Unity Realtime was used to develop the project. Ensuring the virtual space looked as close to real life as possible was critical, so image optimisation took a significant amount of the development time.

Reaction from John Lewis customers

The project was available on weekends throughout September 2016 in John Lewis’ flagship Oxford Street store, present alongside curated Design Project products. The experience was accessed with a HTC Vive and John Lewis staff were trained to support customers throughout the experience. This helped to blur the lines between store and virtual space, maintaining the high-quality experience of shopping in store.

Customers were asked for their opinions on the experience, which was overwhelmingly positive. Comments included: “it totally changes the way you would shop for furniture”; “a great solution for people designing their houses”; “I love the fact that you can use it with different colour combinations… with different products next to each other to see what they look like and actually it brings something to life. This is really wicked; if John Lewis were to do something like this and put this in all their stores, it would set them apart from all the competition”

The future for immersive technologies in retail

Working on this project enabled the Future Visual team to refine their model for the potential of immersive technologies in the retail sector, and how it can be integrated with the existing customer experiences. Tim sees this in the form of different spaces. He explains further:

“If you look at physical stores, the first space experience, retailers have the chance to interact with customers and provide them with a peak brand experience. This curated space gives customers the chance to interact with products and experiential in-store activities. The first space is an expensive option for retailers – and risky. Then you have the second space; online, print and mobile. You don’t have any interaction with staff or inventory, but you do have a high degree of convenience and pricing confidence.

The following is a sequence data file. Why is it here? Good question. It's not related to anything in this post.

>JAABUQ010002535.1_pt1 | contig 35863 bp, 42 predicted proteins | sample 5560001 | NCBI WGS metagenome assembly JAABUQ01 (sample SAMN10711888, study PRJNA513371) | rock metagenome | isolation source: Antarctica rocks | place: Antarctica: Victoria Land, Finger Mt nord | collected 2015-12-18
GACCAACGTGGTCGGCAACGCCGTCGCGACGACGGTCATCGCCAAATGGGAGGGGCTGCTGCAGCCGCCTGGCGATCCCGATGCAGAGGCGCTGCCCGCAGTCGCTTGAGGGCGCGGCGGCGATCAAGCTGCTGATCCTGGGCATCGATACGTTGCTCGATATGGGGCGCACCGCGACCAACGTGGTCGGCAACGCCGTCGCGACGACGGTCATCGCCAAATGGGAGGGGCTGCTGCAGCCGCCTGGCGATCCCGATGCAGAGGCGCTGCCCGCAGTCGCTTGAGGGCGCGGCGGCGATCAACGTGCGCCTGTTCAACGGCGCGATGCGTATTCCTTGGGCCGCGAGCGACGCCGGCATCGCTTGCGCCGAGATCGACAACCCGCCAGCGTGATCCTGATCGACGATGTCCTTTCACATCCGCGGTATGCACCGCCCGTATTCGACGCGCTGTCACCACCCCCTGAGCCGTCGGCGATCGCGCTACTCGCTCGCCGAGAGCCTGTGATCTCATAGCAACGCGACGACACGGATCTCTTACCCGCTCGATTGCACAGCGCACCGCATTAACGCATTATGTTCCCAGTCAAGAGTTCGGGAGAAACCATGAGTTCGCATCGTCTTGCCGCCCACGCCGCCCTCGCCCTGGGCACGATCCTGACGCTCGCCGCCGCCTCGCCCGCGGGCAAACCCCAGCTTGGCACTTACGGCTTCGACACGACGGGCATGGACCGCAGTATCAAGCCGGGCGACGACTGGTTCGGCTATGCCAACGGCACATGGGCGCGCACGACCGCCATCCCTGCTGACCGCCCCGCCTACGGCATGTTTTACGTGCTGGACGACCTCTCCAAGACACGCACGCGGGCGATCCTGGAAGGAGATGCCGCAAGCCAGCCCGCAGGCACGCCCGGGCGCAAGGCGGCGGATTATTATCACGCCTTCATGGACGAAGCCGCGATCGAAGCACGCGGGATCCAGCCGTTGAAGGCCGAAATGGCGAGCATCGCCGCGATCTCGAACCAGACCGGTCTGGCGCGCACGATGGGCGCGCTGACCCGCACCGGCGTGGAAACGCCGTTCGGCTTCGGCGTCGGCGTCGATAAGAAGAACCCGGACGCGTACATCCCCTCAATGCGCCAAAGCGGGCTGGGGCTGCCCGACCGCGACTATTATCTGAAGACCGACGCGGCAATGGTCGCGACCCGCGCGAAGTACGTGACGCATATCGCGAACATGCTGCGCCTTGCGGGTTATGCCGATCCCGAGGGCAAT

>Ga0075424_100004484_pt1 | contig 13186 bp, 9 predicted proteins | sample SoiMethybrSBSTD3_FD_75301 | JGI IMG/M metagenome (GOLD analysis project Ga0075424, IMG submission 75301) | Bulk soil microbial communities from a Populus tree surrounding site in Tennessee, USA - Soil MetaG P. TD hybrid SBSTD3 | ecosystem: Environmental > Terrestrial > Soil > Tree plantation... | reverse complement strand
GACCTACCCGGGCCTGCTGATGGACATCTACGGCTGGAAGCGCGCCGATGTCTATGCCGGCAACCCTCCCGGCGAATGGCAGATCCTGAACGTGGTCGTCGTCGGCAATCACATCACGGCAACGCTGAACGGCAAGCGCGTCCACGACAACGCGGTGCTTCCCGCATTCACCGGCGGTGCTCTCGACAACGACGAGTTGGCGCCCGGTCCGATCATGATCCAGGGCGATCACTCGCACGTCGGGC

“The way we’re starting to position VR in retail is that VR can be the third space. What you can do is create a retail destination that is much smaller, so it can be a very small floorplan, it can still be staffed by John Lewis staff, but it has VR equipment in there. A third space where you can get a first space experience. VR can allow retailers to have much less risk, but still give customers a first space quality experience.”

Beyond VR, he believes augmented reality also has huge potential. From working on this project, he can see how the assets created in the VR experience could be applied in AR to complement the second space experience of home shopping. On this experience, customers were limited to a room that wasn’t their own so the breadth of products could be showcased together in different environments – something that wasn’t technically possible using AR. In the future, AR could potentially give customers the chance to download individual pieces and place them around their homes.

“Customers want to see how a product will look in their own home – both for style and to understand scale. There is a gap at this point in the customer journey at the moment and it is one that visualisation tools will fill in the near future, helping a considered purchase to feel less complex.”
– Christine Kasoulis; Buying Director, John Lewis

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Future Visual, HTC Vive, John Lewis, retail, Shopping, Unity, VR